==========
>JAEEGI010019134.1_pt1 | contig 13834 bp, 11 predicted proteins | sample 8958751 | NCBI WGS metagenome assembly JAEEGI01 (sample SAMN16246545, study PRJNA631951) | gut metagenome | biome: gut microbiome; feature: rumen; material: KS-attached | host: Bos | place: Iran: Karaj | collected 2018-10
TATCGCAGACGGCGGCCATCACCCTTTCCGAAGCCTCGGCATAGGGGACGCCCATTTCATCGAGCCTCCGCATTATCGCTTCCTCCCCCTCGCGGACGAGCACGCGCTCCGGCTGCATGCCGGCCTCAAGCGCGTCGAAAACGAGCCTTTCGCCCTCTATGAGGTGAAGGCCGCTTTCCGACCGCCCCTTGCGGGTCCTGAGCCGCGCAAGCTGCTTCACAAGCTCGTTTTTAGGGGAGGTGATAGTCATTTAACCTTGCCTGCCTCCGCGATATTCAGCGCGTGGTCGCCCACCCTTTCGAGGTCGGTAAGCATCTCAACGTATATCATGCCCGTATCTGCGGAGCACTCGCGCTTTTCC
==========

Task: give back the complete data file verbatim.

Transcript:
>JAEEGI010019134.1_pt1 | contig 13834 bp, 11 predicted proteins | sample 8958751 | NCBI WGS metagenome assembly JAEEGI01 (sample SAMN16246545, study PRJNA631951) | gut metagenome | biome: gut microbiome; feature: rumen; material: KS-attached | host: Bos | place: Iran: Karaj | collected 2018-10
TATCGCAGACGGCGGCCATCACCCTTTCCGAAGCCTCGGCATAGGGGACGCCCATTTCATCGAGCCTCCGCATTATCGCTTCCTCCCCCTCGCGGACGAGCACGCGCTCCGGCTGCATGCCGGCCTCAAGCGCGTCGAAAACGAGCCTTTCGCCCTCTATGAGGTGAAGGCCGCTTTCCGACCGCCCCTTGCGGGTCCTGAGCCGCGCAAGCTGCTTCACAAGCTCGTTTTTAGGGGAGGTGATAGTCATTTAACCTTGCCTGCCTCCGCGATATTCAGCGCGTGGTCGCCCACCCTTTCGAGGTCGGTAAGCATCTCAACGTATATCATGCCCGTATCTGCGGAGCACTCGCGCTTTTCC